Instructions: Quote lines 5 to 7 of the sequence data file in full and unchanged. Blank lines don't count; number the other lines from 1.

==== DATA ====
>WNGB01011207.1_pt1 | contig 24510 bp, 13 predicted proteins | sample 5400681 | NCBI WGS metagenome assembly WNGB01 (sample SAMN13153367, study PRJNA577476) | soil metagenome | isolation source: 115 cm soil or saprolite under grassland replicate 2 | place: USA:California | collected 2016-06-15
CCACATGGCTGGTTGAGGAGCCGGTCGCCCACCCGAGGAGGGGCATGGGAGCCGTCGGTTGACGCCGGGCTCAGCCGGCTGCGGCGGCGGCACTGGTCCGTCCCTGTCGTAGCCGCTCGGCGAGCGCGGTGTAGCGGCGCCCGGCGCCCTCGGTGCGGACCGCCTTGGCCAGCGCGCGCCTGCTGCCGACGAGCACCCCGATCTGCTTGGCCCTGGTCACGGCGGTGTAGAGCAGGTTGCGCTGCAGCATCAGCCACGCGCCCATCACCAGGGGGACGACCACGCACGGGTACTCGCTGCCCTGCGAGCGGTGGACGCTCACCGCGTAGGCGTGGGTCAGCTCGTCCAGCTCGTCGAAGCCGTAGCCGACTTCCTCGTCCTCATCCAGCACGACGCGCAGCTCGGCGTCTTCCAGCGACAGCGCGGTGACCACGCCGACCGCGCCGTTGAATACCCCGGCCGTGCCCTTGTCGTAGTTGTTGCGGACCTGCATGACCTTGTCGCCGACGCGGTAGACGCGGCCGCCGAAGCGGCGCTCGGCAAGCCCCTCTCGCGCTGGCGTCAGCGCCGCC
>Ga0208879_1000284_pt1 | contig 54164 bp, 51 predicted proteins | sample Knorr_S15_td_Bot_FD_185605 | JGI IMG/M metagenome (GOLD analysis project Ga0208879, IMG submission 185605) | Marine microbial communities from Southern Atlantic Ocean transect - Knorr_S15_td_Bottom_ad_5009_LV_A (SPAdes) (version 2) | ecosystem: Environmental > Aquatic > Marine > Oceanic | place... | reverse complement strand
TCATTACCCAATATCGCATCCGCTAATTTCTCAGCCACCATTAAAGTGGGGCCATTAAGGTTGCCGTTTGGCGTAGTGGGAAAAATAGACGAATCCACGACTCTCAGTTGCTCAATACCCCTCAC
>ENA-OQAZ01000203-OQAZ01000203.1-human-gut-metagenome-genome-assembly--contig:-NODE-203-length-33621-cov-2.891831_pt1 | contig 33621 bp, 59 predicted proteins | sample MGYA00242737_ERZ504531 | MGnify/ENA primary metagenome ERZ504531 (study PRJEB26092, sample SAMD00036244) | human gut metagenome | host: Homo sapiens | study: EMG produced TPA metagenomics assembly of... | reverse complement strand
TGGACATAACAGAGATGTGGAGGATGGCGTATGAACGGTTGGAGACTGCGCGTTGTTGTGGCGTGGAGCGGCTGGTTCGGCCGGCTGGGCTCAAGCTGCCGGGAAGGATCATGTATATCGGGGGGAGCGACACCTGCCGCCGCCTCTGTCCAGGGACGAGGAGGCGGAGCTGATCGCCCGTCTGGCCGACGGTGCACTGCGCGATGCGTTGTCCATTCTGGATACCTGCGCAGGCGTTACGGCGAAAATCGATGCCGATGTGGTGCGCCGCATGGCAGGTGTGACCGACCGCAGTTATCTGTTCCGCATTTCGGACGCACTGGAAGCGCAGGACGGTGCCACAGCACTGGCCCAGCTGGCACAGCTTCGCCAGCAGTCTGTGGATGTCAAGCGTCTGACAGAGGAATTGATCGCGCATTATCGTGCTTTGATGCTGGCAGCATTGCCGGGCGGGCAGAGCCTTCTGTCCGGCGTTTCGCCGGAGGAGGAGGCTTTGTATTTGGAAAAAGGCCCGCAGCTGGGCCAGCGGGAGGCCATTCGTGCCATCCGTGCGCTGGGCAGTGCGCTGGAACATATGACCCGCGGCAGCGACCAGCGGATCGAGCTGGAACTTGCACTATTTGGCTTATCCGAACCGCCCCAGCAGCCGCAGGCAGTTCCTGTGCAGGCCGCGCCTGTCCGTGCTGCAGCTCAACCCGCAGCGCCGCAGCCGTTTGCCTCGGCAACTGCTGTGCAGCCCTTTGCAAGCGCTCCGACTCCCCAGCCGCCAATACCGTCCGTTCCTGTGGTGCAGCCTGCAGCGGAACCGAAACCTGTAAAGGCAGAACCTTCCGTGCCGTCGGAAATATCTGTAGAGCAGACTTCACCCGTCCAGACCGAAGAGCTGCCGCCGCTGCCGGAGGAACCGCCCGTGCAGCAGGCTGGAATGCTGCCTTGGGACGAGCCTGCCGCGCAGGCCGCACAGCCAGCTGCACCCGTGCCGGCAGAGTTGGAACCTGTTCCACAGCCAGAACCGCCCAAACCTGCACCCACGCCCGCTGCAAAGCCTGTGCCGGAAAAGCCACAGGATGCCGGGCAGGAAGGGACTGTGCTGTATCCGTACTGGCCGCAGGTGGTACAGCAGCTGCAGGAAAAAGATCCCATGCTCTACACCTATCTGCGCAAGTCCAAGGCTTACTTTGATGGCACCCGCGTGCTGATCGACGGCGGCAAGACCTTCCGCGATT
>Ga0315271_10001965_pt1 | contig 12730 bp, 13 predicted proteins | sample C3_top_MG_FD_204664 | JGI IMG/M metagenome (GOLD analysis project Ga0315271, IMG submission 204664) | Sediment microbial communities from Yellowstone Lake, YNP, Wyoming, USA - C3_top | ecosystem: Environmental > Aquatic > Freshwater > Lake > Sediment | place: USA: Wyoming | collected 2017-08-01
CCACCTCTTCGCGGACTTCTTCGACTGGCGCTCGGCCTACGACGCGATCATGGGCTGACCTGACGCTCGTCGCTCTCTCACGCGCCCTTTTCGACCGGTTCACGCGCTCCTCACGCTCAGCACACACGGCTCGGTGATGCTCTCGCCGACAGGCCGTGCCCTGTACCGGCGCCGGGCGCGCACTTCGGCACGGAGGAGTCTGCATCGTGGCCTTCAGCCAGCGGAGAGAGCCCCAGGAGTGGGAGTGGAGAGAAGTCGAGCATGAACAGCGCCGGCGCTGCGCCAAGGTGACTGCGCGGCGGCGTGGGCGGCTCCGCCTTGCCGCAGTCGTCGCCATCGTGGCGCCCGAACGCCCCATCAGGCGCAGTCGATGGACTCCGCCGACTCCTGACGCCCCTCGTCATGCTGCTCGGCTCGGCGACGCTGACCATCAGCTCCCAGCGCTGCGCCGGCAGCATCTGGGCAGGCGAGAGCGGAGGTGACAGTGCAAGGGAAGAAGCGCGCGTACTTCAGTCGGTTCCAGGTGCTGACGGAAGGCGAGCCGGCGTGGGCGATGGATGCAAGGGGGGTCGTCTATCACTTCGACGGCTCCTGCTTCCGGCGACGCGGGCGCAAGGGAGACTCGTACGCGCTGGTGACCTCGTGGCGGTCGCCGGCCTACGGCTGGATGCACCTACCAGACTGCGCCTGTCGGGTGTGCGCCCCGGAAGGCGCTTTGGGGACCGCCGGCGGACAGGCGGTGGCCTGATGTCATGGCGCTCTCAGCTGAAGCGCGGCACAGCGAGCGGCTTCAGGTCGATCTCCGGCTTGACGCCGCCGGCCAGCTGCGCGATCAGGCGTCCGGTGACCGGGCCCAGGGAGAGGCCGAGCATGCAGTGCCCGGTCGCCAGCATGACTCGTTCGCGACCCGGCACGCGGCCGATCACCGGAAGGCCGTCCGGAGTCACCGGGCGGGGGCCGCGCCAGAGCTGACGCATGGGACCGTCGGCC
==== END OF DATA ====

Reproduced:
>ENA-OQAZ01000203-OQAZ01000203.1-human-gut-metagenome-genome-assembly--contig:-NODE-203-length-33621-cov-2.891831_pt1 | contig 33621 bp, 59 predicted proteins | sample MGYA00242737_ERZ504531 | MGnify/ENA primary metagenome ERZ504531 (study PRJEB26092, sample SAMD00036244) | human gut metagenome | host: Homo sapiens | study: EMG produced TPA metagenomics assembly of... | reverse complement strand
TGGACATAACAGAGATGTGGAGGATGGCGTATGAACGGTTGGAGACTGCGCGTTGTTGTGGCGTGGAGCGGCTGGTTCGGCCGGCTGGGCTCAAGCTGCCGGGAAGGATCATGTATATCGGGGGGAGCGACACCTGCCGCCGCCTCTGTCCAGGGACGAGGAGGCGGAGCTGATCGCCCGTCTGGCCGACGGTGCACTGCGCGATGCGTTGTCCATTCTGGATACCTGCGCAGGCGTTACGGCGAAAATCGATGCCGATGTGGTGCGCCGCATGGCAGGTGTGACCGACCGCAGTTATCTGTTCCGCATTTCGGACGCACTGGAAGCGCAGGACGGTGCCACAGCACTGGCCCAGCTGGCACAGCTTCGCCAGCAGTCTGTGGATGTCAAGCGTCTGACAGAGGAATTGATCGCGCATTATCGTGCTTTGATGCTGGCAGCATTGCCGGGCGGGCAGAGCCTTCTGTCCGGCGTTTCGCCGGAGGAGGAGGCTTTGTATTTGGAAAAAGGCCCGCAGCTGGGCCAGCGGGAGGCCATTCGTGCCATCCGTGCGCTGGGCAGTGCGCTGGAACATATGACCCGCGGCAGCGACCAGCGGATCGAGCTGGAACTTGCACTATTTGGCTTATCCGAACCGCCCCAGCAGCCGCAGGCAGTTCCTGTGCAGGCCGCGCCTGTCCGTGCTGCAGCTCAACCCGCAGCGCCGCAGCCGTTTGCCTCGGCAACTGCTGTGCAGCCCTTTGCAAGCGCTCCGACTCCCCAGCCGCCAATACCGTCCGTTCCTGTGGTGCAGCCTGCAGCGGAACCGAAACCTGTAAAGGCAGAACCTTCCGTGCCGTCGGAAATATCTGTAGAGCAGACTTCACCCGTCCAGACCGAAGAGCTGCCGCCGCTGCCGGAGGAACCGCCCGTGCAGCAGGCTGGAATGCTGCCTTGGGACGAGCCTGCCGCGCAGGCCGCACAGCCAGCTGCACCCGTGCCGGCAGAGTTGGAACCTGTTCCACAGCCAGAACCGCCCAAACCTGCACCCACGCCCGCTGCAAAGCCTGTGCCGGAAAAGCCACAGGATGCCGGGCAGGAAGGGACTGTGCTGTATCCGTACTGGCCGCAGGTGGTACAGCAGCTGCAGGAAAAAGATCCCATGCTCTACACCTATCTGCGCAAGTCCAAGGCTTACTTTGATGGCACCCGCGTGCTGATCGACGGCGGCAAGACCTTCCGCGATT
>Ga0315271_10001965_pt1 | contig 12730 bp, 13 predicted proteins | sample C3_top_MG_FD_204664 | JGI IMG/M metagenome (GOLD analysis project Ga0315271, IMG submission 204664) | Sediment microbial communities from Yellowstone Lake, YNP, Wyoming, USA - C3_top | ecosystem: Environmental > Aquatic > Freshwater > Lake > Sediment | place: USA: Wyoming | collected 2017-08-01